Mere months after the release of her critically acclaimed debut EP CDW, Charlotte Day Wilson has made the transition from “artist to watch” to “rising feminist icon”. While the Toronto-based R&B singer has made waves on multiple occasions since embarking on a solo career in 2016, the music video for her single Work, published in the days following the Women’s March this past January, proved that Wilson isn’t afraid to make a lasting statement by taking her work to a more politically-charged, potentially divisive level.
The simple yet striking clip, directed by filmmaker and fellow Torontonian Fantavious Fritz, helped transform the smoky, gracefully powerful Work into a sort of unofficial anthem for the throngs of women willing to fight for change in tumultuous times and prepared to persist in their efforts, no matter how long and difficult the road to equality may be.
In anticipation of her Phi Centre performance on April 22 (alongside opening act Bernice), we caught up with the soulful singer/songwriter to discuss the impact of her latest video, touring Trump’s America as an outspoken queer woman and her advice to young female artists looking to make their mark in the music world.
How did the concept for the Work video come about? What was the filming experience like?
The concept came about from a quick video I took on my phone a while ago on an escalator in London. The people’s expressions in the video were amazing and I just kept going back and watching it and wondering where everyone was going and why. When Fantavious Fritz and I decided to work together on the Work video, I showed him that snap as a reference and we went from there.
The video for Work was directed by Fantavious Fritz, who identifies as male. Why did you choose to work with him on this project? Have you received any criticism regarding hiring a man to do this specific job, given its association with the Women’s March?
Fritz and I came up with the concept together but he was in fact the one who suggested that the video be all women, trans and genderqueer folks. From there, we realized we had a really strong concept. I haven’t received any criticism based on the fact that the video was directed by a man. We need more men like Fritz who use their platform to create progressive scenarios that we don’t see everyday in music videos.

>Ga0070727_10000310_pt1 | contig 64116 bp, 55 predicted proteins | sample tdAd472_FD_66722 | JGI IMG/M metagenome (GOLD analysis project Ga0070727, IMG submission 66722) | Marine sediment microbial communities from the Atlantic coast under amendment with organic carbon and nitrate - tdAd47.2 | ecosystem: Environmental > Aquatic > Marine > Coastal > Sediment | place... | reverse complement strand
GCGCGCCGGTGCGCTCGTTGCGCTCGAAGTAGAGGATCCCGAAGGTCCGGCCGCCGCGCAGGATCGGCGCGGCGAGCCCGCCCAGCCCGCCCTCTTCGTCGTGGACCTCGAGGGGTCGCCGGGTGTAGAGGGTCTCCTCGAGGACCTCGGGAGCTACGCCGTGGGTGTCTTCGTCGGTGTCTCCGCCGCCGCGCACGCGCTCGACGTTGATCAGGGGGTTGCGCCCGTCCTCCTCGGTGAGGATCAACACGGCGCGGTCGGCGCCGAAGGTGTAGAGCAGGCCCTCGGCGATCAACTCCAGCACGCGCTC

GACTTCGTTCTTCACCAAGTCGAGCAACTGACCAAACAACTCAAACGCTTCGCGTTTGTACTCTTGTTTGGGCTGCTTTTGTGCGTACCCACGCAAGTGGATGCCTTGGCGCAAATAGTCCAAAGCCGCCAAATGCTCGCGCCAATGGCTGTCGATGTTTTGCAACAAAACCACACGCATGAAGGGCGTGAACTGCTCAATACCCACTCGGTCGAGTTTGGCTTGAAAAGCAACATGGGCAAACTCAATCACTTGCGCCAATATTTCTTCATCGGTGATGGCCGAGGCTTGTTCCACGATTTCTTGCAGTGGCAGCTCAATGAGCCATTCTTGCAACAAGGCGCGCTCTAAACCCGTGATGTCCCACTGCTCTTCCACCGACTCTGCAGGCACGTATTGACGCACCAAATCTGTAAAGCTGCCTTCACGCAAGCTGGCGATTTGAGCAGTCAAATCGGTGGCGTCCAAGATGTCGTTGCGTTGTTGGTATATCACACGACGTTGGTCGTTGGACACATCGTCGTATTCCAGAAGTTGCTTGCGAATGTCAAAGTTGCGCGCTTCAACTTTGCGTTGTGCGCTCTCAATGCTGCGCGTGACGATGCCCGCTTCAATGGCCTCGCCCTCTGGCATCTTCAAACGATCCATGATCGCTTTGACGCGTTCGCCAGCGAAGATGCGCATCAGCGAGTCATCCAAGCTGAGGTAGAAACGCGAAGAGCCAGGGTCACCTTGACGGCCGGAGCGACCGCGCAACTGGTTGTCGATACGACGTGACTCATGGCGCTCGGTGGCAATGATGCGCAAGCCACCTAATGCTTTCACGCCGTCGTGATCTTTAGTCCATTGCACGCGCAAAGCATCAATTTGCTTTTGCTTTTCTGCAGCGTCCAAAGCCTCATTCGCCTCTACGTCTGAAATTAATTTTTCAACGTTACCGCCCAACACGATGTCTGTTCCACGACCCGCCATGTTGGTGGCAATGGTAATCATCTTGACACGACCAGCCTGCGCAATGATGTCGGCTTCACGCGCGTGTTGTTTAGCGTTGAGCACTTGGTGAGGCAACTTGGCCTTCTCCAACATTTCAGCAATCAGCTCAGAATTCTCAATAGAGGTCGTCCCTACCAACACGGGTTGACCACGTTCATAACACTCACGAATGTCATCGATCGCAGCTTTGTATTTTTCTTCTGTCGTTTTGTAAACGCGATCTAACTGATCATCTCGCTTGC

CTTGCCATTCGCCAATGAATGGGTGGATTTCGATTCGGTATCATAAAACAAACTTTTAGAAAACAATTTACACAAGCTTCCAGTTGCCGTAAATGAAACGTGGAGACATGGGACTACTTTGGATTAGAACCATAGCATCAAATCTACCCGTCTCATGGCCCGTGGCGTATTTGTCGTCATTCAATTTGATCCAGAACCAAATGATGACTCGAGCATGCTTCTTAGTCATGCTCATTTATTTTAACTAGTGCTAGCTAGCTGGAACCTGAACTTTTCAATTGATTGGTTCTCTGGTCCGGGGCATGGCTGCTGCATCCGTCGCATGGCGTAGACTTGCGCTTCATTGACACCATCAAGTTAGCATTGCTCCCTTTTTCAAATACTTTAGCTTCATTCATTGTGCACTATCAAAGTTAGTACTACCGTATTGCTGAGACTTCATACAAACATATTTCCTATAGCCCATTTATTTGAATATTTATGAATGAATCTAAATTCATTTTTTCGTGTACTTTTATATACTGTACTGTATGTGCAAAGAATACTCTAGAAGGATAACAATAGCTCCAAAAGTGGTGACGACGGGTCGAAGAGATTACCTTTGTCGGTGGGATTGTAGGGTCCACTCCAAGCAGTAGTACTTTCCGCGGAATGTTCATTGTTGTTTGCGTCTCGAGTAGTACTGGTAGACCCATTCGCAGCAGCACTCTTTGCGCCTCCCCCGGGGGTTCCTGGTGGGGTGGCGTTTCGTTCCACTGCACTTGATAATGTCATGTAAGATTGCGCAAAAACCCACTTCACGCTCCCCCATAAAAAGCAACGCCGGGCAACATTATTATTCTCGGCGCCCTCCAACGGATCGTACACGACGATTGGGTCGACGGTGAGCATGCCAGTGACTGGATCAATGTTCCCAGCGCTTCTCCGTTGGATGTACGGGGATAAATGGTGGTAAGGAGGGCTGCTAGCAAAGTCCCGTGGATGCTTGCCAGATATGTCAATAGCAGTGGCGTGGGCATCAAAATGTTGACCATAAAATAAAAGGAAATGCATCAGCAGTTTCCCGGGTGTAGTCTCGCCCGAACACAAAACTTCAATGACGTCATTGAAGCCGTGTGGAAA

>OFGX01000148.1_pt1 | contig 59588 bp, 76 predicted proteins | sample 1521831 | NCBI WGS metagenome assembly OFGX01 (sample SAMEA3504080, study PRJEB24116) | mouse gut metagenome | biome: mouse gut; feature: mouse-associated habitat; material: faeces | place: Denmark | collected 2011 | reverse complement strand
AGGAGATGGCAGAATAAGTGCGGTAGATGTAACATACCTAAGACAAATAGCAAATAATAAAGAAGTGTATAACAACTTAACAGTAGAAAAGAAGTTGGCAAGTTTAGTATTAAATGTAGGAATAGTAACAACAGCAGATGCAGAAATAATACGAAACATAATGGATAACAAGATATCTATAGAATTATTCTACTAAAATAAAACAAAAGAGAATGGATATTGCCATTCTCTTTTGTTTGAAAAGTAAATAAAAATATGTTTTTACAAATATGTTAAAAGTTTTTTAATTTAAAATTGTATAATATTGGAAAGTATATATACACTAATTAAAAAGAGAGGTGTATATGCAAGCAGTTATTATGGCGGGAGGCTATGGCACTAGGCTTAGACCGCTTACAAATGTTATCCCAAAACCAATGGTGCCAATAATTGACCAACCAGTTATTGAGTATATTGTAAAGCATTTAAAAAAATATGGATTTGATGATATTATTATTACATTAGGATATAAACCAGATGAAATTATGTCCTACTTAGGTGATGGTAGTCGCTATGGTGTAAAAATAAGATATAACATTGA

You recently performed in Miami with Angel Olsen. As a queer woman, how did it feel playing in United States, given the current political climate?
The show with Angel was amazing. Her and her band were super chill, the crowd was great and we had a lot of fun. However there is a voice in my head that tells me to be careful when I travel to the states. I’m generally surrounded by good people when I’m there but I still keep my guard up.
Last year, you went on tour with Local Natives, a band comprised entirely of men. Did you feel you were treated differently when it came to the more technical side of touring?
The guys in Local Natives are amazing – they treated me with respect and kindness from the very start. Stand-up dudes. The only thing that sucked was not being able to travel with my own sound people. We used the house sound crew every night and on the 30-date tour we didn’t have a single woman sound engineer, which is absolutely ridiculous. I’m sure there were nights where the sound guys talked down to me but usually as soon as I start performing that shuts them down.
You garnered a ton of praise for your appearance on BADBADNOTGOOD’s In Your Eyes last summer, and I’m sure you’ve been asked to lend vocals to a slew of other tracks since. In your opinion, what makes a good collaborator?
To me a good collaborator is first of all, someone or a group whose music I adore. But they also have to be good teammates. I can’t deal with people whose egos get in the way of creative teamwork. I also like to chat and get to know people as we go and so I like working with people who are willing to open up about their feelings and create an emotional dialogue.
If you could work with any artist in the world, who would it be?
Do you have any plans to explore or examine the female experience using other artistic mediums?
Yeah, totally. I love installation art and fashion and I’d love to collaborate with women doing their thing in those fields.
What advice would you give to young women looking to make their mark in music?
Learn how to produce, mix and engineer! Look up some Youtube tutorials on Ableton or Logic or whatever you want to use and get familiar with the language of production.
Interview by Kelly Hurcomb
Charlotte Day Wilson performs at the Phi Centre April 22, with opening act Bernice.